Your political faction exploited a momentary political advantage to ram through legislation the American people had rejected for generations. And what is worse, even with your majorities and power... you had to lie to get it passed.

    That is what your policy is based upon. Lies, exploitation, and contempt. And for that reason it is hard for me to see it with anything but disgust.

  • Re:No Slugfest (Score:4, Interesting)

    by erikkemperman (252014) on Friday December 13, 2013 @02:58AM (#45678083)

    It seems to me that this debacle says more about the practice of having any and all government function handed off to private contractors, much more than it says anything meaningful about Obamacare per se. This story doesn't add anything to that debate.

  • Re:News for Nerds? (Score:4, Interesting)

    by Anon-Admin (443764) on Friday December 13, 2013 @11:28AM (#45680349) Journal

    I do agree with the quote to some extent, however history gives us the answer.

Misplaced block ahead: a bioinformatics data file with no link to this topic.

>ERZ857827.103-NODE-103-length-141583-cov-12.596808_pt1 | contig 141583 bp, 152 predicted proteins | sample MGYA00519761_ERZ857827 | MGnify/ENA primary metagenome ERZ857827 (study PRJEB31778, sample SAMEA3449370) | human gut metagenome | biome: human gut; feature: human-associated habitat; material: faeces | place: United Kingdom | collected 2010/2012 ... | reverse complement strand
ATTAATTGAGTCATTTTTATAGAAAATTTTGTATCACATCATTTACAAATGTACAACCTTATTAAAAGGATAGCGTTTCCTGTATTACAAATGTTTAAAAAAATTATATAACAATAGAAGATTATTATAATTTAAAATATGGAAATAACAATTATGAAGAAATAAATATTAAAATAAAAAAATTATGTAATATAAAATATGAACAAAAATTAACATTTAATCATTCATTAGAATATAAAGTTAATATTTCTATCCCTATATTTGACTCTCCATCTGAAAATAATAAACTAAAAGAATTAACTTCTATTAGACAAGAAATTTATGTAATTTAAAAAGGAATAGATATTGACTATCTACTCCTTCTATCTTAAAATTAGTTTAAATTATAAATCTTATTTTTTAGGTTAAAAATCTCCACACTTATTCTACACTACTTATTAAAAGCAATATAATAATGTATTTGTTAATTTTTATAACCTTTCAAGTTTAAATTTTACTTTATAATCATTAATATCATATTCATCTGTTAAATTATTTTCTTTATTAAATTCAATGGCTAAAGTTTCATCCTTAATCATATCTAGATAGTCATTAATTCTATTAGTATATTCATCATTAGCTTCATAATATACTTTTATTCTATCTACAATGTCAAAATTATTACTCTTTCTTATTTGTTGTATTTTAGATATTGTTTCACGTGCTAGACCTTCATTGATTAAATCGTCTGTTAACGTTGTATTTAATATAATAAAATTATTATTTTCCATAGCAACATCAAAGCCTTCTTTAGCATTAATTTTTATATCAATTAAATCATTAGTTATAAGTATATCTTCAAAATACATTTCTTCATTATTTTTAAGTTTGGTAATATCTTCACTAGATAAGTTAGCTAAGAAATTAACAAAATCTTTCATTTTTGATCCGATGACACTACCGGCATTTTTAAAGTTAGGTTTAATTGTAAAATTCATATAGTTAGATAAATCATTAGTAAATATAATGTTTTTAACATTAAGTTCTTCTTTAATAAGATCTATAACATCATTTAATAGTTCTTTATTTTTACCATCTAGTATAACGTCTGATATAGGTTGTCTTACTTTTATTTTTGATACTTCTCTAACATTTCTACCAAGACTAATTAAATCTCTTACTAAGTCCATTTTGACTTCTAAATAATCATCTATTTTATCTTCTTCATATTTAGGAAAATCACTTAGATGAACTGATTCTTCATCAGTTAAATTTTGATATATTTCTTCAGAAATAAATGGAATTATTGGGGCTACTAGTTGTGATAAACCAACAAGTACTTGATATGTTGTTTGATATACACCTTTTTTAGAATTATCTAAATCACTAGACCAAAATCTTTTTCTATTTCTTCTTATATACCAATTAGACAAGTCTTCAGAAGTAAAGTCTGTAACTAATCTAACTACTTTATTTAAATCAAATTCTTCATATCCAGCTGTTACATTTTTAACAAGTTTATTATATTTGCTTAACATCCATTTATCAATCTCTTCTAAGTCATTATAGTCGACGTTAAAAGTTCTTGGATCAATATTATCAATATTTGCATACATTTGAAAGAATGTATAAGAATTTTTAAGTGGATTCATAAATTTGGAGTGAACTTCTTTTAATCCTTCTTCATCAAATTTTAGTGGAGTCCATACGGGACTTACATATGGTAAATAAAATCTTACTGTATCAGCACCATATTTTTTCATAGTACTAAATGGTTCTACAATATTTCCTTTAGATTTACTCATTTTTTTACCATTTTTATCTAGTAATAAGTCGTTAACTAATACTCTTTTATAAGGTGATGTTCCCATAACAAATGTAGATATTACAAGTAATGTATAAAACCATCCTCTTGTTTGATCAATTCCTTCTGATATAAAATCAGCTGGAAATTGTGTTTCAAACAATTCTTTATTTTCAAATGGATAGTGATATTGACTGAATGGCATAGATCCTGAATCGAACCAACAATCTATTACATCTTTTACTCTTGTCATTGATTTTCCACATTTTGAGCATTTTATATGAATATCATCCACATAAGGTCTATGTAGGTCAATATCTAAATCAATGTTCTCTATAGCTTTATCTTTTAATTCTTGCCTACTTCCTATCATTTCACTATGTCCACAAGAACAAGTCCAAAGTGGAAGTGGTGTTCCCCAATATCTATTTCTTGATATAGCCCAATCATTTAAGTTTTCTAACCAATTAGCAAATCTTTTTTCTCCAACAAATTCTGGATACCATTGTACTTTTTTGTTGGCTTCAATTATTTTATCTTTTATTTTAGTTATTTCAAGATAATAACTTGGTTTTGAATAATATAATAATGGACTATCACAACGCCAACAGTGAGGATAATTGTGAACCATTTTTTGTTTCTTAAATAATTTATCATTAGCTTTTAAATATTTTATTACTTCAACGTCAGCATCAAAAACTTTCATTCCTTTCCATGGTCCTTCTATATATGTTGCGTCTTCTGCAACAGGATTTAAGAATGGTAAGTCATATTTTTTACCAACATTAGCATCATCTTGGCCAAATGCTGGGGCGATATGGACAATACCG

In the 1800's the AMA (American Medical Association) began convincing states that they did not need to regulate the education of Medical doctors if they simply required that the doctor graduated from an "AMA Approved College". To date it is a requirement in ALL States in the US. Once the AMA had that in law they began increasing the requirements to become a doctor and restricting the number of allowable students per class. Thus restricting the flow of Doctors into the American market. One example of this restriction that comes to mind is Veterinarians. To be a Doctor (MD) you have 10+ years of schooling and an internship. The be a Veterinarian you have 8 Years of schooling on multiple species including Human and a Vet is capable of handling most of what a GP (General practitioner MD) does.

    So, lets put this into some perspective.

    There are 396 lawyers per 100,000 people in the US.
    There are 125 Veterinarians per 100,000 people in the US.
    There are 2.4 Doctors per 100,000 people in the US.